which was almost 400MB in our test case with 5.1 96/24 channels. A 3dB Rear
Channel Attenuation checkbox can also be selected by the user. When using
an 88.2 kHz sample rate, the software only allows stereo tracks. Three bit rates
that include 754 kb/s, 1.235 kb/s and 1.509 kb/s are available. Data sampled at
44.1 kHz or 88.2 kHz for multi-channel audio CDs must be encoded at 1.235 kb/s.
Data sampled at 48 kHz or 96 kHz for DVD can be encoded at 754 kb/s or 1.509 Mb/s.
The 1.509 Mb/s data rate fully supports 96/24 audio channels for superior fidelity.
Once the files are defined, the user can select Pack or Pack and Encode
to generate the agm file for the Encoder. The latter option automatically
launches the Encoder once the packing is complete.
Once the packed agm file is created, the Encoder
program is used to generate the DTS file. The DTS Encoder program accepts
the single agm file created by the Packer program and generates
an encoded DTS output file (wav, dts or cpt) defined by the user. The DTS Wave
Format (wav) uses an Intel byte order and wav header. The Padded Format
(dts) is a raw file with no header information and zero padding to fill
frames. The Compact Format (cpt) uses a Motorola byte order with the timecode
removed and a start time present. The cpt format is needed for the Apple
DVD Studio Pro V3.0 software. The wav format is typically used for 5.1
or 6.1 music surround discs where no video is present. The dts and cpt
formats are used for DVD authoring. DTS recommends users read the DVD
Authoring for DTS document for those interested in creating DTS DVDs.
Based on the
source file packing options, the sample rate, channel configuration and bit depth
are displayed. The user has the option of encoding the entire source file by checking
the Whole Source File checkbox or a portion of the file defined by the
Source Start Time and Source End Time. The user can set the Dialog
Normalization value at this point to set the metdata used to control the playback
level of the decoding equipment. It has no effect on the encode or decode process.
DTS Pro Encrypter application is included with the DTS Pro Series Surround
Encoder package and gives the user the ability to encrypt a packed DTS agm
file. This allows the user to transmit the packed file over an unsecured network
without worrying about it being intercepted by an unauthorized party. The software
requires the user to enter a password consisting of at least eight characters.
The process takes a little more than a minute to process depending on the speed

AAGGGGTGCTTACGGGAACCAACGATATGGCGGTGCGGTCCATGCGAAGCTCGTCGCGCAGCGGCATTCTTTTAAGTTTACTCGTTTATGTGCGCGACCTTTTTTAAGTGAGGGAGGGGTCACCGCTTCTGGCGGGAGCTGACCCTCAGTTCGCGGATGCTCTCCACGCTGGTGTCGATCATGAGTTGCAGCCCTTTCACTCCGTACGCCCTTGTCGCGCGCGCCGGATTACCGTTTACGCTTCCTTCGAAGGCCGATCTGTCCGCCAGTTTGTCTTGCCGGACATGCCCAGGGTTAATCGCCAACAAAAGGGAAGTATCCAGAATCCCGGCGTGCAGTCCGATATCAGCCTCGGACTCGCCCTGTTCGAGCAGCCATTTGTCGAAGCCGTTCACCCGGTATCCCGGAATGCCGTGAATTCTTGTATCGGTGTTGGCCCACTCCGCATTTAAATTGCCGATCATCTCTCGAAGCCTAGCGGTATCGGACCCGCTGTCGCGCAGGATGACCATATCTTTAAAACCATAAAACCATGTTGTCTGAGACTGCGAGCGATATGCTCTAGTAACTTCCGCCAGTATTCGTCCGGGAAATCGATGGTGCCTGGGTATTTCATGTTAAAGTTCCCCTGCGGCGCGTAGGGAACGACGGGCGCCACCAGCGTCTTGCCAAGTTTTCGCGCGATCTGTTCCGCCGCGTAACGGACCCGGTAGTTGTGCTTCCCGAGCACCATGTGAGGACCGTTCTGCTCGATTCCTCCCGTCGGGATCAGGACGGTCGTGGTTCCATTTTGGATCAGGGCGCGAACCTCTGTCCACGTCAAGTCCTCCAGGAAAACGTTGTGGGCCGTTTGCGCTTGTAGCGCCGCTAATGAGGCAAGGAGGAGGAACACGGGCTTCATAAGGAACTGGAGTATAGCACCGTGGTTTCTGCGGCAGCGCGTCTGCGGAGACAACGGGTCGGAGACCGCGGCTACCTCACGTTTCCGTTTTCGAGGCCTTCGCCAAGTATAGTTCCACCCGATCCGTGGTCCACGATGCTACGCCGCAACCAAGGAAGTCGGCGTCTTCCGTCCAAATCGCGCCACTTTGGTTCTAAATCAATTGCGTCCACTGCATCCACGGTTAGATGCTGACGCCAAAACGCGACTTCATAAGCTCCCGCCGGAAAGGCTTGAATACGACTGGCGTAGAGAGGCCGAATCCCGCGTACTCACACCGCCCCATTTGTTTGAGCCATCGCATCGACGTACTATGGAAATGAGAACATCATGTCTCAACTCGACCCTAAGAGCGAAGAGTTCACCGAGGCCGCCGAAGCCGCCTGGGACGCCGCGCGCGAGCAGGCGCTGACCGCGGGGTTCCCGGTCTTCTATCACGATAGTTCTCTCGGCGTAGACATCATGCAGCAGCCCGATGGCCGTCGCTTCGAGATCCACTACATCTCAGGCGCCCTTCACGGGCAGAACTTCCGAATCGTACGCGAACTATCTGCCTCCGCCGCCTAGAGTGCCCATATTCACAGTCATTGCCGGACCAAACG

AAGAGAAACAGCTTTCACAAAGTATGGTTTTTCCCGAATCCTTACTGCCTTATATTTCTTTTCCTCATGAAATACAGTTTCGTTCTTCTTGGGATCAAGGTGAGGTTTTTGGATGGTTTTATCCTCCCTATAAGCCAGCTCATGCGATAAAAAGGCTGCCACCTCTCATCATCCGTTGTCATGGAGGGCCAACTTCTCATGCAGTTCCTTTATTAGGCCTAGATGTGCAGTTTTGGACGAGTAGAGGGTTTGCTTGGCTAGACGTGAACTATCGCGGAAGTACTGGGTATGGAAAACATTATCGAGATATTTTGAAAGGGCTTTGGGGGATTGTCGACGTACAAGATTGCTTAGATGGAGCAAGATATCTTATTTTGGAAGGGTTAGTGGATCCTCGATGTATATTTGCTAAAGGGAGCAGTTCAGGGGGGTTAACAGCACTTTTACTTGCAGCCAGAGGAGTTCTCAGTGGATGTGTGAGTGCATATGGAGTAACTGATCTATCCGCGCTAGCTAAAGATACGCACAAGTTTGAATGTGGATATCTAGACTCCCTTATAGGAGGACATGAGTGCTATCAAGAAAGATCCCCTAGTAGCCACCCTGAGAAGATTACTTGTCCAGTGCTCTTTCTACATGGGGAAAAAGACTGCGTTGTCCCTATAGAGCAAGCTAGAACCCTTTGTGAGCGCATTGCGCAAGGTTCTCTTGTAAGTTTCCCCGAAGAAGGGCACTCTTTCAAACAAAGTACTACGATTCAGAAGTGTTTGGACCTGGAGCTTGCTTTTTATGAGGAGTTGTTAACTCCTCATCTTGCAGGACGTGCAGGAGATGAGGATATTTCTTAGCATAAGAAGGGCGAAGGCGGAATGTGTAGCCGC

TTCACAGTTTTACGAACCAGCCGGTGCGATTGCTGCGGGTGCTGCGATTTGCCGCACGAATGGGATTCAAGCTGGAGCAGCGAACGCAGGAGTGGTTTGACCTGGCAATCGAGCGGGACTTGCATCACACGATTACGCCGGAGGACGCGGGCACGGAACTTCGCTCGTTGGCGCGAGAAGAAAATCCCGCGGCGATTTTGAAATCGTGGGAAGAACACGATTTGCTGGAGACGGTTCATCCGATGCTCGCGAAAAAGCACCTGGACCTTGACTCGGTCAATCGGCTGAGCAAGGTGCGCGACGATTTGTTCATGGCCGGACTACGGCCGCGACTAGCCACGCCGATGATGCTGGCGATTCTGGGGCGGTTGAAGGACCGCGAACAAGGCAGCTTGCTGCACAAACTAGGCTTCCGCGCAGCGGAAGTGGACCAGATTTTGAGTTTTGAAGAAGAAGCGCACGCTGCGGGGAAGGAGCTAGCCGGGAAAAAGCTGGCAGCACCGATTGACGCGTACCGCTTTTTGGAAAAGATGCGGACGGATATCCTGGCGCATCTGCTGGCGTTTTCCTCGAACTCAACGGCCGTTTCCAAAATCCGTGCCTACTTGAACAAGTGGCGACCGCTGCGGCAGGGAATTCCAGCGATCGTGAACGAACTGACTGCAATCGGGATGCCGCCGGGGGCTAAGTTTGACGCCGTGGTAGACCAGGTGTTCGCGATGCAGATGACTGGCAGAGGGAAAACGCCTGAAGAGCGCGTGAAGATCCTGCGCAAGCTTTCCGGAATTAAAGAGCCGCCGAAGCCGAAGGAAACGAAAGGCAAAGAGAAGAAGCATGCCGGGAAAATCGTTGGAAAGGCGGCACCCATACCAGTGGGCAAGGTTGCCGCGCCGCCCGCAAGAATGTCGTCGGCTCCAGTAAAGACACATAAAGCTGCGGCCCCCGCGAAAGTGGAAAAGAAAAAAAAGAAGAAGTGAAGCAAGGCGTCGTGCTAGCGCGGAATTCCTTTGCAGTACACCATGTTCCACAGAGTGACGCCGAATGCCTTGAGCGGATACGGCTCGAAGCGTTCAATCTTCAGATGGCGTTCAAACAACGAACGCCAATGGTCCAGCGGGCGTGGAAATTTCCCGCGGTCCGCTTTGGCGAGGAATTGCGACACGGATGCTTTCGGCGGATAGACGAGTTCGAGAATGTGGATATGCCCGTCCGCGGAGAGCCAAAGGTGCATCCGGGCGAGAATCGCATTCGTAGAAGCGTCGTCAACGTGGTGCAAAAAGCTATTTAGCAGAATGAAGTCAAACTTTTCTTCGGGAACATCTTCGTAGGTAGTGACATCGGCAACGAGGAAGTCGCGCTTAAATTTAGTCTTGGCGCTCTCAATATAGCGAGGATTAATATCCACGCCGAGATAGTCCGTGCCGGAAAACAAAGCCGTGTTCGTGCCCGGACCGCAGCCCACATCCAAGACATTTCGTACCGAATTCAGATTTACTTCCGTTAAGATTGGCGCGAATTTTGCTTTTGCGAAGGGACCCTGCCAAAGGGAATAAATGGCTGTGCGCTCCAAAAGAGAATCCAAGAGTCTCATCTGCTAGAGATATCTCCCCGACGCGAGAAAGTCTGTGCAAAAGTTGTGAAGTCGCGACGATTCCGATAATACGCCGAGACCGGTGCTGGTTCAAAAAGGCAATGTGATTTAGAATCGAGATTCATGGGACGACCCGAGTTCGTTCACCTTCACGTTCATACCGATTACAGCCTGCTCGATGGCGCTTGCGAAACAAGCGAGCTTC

of the computer being used. The same application is used to decrypt the encrypted
file and is automatically recognized by the software based on the file extension.
The DTS Pro Series Surround Encoder does not include
any capabilities for creating surround mixes. It is strictly used to convert your
final multi-channel audio files to a single DTS encoded bitstream. We created
some of our own 5.1 recordings using Steinberg's Wavelab 5 and Cakewalk's SONAR
4 software. Multi-channel surround processing can be difficult and these products
offer a full array of features for those who need to control their mixes. Once
the source files were created, we used the Pro Series Surround Encoder software
to pack and encode the files. All of our source files were 16-bit sampled at 44.1
kHz. The packing/encode process was simple and fast and created a single WAV
file for the final CD burn.
our dated Parasound AVC-2500u preamplifier does not have the capability to decode
some of the newer DTS formats, we decided to encode our sample files using the
standard DTS 5.1 format for CD at 1.235 kb/s. Using our Sony DVP-NS900V DVD/CD
player, we loaded up the newly recorded disc on our system and it worked perfectly.
The fidelity was excellent with each channel matching the original source file
with no noticeable degradation. Unfortunately, we didn't have the resources to
create a multi-channel DTS DVD.
The DTS Pro
Series Surround Encoder is a no-frills software package that allows users
to create DTS encoded bitstreams for both CD and DVD authoring. The software includes
the Pro Packer, Pro Encoder and Pro Encrypter, each of which
work as advertised. We found the software easy to use and quite intuitive. Whether
you need DTS Digital Surround 5.1, DTS-ES 6.1, DTS 96/24 or DTS for DVD-Video,
the DTS Pro Series Surround Encoder is a simple way to get your audio
mixes into the DTS format.
also offers the Pro Series Network Encoder for multi-user facilities that
is designed to deliver seamless integration with Xserve RAID systems with up to
99 users on either Mac or Windows workstations.